Donald Trump, who was supposedly elected president for his dealmaking prowess, is taking advice on how to win a trade war from pasty gym rat Paul Ryan.
Today, Commerce Secretary Wilbur Ross relayed to reporters that Trump is willing to be flexible with Canada and Mexico on the newly-imposed steel and aluminum tariffs. According to Ross, “[t]he president indicated that if we can work something out with Canada and Mexico they will be exempted. It’s not inconceivable that others could be exempted on a similar basis.”
As we all know, the best way to win a war is to start one, then immediately announce that you’re open to negotiations.
Treasury Secretary Steven Mnuchin said that the Trump administration is “definitely going to end up” with the sweeping tariffs that Trump wants – 25% on steel imports, 10% on aluminum imports. Secretary Mnuchin also confirmed that Trump, master strategist that he is, is open to “a mechanism where, to the extent that the president wants to give waivers, the president can do that.”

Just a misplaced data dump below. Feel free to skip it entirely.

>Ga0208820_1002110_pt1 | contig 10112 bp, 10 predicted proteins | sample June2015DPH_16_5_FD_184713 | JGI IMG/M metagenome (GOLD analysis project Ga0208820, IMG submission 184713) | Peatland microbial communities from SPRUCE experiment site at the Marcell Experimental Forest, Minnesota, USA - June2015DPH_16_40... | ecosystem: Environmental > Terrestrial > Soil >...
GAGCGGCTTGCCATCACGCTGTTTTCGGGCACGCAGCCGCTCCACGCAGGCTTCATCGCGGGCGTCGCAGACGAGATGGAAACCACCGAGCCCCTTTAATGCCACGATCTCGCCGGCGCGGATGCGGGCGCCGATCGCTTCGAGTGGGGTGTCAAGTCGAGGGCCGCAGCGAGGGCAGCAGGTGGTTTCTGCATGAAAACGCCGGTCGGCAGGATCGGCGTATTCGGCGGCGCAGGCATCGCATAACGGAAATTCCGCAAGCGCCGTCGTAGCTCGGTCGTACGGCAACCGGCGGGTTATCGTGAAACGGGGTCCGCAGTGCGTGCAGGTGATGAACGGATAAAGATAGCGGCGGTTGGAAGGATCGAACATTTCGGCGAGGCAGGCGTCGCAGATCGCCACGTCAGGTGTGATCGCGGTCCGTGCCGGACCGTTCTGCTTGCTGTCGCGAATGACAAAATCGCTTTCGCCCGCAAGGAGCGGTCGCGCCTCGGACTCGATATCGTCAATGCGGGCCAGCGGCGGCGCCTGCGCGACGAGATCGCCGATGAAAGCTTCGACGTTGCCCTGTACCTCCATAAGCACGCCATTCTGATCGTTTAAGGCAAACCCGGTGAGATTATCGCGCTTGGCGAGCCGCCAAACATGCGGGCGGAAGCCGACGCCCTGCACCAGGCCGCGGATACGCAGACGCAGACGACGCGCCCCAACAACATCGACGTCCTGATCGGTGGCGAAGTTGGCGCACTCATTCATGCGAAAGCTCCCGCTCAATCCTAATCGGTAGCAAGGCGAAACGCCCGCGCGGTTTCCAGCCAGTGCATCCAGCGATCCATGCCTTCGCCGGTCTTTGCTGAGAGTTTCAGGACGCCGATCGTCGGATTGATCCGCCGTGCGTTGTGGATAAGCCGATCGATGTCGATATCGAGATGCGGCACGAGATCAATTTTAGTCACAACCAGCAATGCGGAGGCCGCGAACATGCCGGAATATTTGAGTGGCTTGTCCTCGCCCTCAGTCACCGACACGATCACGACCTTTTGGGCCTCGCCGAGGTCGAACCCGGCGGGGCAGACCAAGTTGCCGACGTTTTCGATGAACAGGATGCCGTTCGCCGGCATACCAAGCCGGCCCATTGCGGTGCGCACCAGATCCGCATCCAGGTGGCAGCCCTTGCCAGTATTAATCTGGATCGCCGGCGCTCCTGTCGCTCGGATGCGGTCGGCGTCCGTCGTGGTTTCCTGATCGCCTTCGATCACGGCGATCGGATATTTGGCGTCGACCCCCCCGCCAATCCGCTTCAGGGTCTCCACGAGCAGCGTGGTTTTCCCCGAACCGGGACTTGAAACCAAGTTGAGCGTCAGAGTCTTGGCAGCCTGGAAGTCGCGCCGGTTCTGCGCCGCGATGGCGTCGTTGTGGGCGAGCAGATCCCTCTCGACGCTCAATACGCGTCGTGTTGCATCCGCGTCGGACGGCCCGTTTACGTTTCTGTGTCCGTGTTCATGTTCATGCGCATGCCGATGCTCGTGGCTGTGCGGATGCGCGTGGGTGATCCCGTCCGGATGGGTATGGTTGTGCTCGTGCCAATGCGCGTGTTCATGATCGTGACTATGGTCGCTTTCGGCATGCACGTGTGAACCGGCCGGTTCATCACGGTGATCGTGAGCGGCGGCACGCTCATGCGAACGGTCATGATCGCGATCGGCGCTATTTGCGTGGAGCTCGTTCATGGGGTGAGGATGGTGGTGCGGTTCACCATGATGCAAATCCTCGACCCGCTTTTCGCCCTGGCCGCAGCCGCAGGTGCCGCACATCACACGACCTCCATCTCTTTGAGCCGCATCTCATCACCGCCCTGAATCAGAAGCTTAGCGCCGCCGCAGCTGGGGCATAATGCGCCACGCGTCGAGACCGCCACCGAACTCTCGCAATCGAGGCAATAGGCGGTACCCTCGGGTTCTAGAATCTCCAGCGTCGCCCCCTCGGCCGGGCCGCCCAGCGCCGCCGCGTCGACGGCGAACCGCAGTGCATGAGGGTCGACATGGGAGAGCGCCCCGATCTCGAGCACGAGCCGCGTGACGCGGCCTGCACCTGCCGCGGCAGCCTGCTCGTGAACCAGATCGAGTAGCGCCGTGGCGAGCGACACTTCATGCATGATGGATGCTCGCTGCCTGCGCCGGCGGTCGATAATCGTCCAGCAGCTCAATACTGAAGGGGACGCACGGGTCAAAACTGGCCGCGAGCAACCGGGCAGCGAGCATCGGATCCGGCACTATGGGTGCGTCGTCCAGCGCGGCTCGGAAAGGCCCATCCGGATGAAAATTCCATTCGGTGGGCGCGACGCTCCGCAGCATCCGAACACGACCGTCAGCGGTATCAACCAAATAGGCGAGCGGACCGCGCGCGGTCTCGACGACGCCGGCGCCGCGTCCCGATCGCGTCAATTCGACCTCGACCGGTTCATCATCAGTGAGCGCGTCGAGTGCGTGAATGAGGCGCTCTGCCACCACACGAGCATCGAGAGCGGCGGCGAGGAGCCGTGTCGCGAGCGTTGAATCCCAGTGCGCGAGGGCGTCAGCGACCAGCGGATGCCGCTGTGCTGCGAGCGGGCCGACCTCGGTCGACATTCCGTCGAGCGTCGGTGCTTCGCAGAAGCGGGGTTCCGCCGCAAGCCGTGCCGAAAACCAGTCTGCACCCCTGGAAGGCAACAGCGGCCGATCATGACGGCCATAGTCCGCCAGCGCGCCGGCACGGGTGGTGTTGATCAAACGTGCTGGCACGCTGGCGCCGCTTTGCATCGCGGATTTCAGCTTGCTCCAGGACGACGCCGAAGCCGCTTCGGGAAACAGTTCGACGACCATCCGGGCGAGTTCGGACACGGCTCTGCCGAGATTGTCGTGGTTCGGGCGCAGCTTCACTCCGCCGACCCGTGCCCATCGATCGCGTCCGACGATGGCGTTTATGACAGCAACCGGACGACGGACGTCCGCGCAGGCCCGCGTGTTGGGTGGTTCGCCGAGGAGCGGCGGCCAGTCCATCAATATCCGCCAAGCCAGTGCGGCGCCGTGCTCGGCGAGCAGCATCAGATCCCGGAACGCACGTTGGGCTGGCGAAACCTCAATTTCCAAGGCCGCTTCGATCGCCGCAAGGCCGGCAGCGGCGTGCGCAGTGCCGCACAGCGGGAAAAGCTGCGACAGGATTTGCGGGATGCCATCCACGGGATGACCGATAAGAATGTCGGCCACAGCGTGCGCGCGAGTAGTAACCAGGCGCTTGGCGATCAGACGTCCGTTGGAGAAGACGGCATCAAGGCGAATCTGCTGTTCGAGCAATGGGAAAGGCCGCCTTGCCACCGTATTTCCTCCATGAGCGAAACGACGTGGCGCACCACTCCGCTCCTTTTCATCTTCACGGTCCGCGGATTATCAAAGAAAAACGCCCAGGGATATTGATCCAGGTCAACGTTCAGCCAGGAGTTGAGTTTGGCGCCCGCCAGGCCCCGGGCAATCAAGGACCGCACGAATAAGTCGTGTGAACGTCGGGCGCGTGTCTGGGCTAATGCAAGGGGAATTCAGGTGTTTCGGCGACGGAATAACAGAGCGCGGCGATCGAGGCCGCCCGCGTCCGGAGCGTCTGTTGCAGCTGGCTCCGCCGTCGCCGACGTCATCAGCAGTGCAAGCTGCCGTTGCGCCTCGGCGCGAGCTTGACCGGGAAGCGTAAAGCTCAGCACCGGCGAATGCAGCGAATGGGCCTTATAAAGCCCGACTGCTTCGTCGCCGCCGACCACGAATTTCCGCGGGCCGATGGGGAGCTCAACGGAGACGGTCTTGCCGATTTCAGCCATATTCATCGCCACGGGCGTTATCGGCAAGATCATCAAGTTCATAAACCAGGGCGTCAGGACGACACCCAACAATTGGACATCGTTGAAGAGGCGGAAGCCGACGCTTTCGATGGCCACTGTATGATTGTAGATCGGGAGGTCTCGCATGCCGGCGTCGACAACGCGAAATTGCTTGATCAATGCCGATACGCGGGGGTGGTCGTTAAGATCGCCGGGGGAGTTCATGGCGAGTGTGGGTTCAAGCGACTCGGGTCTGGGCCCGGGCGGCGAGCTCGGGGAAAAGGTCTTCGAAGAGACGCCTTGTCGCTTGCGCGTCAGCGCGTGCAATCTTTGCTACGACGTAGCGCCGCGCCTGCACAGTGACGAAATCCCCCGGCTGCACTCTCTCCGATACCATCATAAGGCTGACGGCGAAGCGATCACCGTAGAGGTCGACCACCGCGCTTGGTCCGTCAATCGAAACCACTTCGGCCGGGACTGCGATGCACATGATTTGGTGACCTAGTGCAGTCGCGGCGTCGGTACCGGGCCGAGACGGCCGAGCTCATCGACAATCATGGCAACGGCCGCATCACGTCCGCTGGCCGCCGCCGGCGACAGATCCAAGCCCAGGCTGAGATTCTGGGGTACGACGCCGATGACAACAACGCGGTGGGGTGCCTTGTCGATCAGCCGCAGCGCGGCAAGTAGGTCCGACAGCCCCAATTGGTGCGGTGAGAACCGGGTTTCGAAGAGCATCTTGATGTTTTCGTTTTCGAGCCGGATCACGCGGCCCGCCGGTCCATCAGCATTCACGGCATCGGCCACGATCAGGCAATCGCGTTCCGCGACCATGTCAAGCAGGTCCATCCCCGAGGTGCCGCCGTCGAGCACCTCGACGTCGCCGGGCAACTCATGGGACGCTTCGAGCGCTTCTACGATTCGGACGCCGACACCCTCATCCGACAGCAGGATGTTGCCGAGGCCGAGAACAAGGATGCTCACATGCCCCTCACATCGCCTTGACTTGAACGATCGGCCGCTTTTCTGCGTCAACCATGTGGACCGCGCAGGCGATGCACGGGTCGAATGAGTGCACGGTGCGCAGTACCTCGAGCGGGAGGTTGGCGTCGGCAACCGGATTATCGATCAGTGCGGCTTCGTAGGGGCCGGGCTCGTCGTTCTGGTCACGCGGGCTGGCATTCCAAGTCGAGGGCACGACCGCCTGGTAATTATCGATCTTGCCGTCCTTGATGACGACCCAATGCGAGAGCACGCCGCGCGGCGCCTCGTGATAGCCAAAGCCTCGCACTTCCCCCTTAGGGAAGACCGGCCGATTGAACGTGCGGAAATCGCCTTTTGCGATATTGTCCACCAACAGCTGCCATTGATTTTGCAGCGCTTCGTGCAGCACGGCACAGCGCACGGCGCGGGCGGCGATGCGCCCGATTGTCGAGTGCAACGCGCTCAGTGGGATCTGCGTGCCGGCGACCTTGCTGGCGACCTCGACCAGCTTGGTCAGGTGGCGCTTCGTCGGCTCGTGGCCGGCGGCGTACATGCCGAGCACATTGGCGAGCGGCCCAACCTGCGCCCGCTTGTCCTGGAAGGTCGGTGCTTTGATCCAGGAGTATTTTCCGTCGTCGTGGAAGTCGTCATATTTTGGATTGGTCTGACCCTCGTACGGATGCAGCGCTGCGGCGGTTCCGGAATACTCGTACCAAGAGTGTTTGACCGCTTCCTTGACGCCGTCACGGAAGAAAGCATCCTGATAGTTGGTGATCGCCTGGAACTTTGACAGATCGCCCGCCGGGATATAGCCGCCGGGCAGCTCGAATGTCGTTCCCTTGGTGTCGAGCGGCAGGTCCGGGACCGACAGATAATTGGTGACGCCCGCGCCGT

The official reason for the trade tariffs, according to Trump, is to protect American industries and national security. This sounds like a great reason if you don’t stop to think about it for more than a second or two. But evidently Trump is willing to cede ground to whoever he feels deserves a waiver, which would seem to indicate that he is not operating from the position of strength that he would like the global community to believe.
It is certainly theoretically possible that Trump will end up imposing these stiff tariffs on a number of countries. It is also possible – and perhaps more likely – that the Venn diagram of “Countries Receiving Waivers” and “Countries Where the Trump Organization Does Business” will consist of one circle.
This has been your daily reminder that Donald Trump is as bad a president as he was a businessman.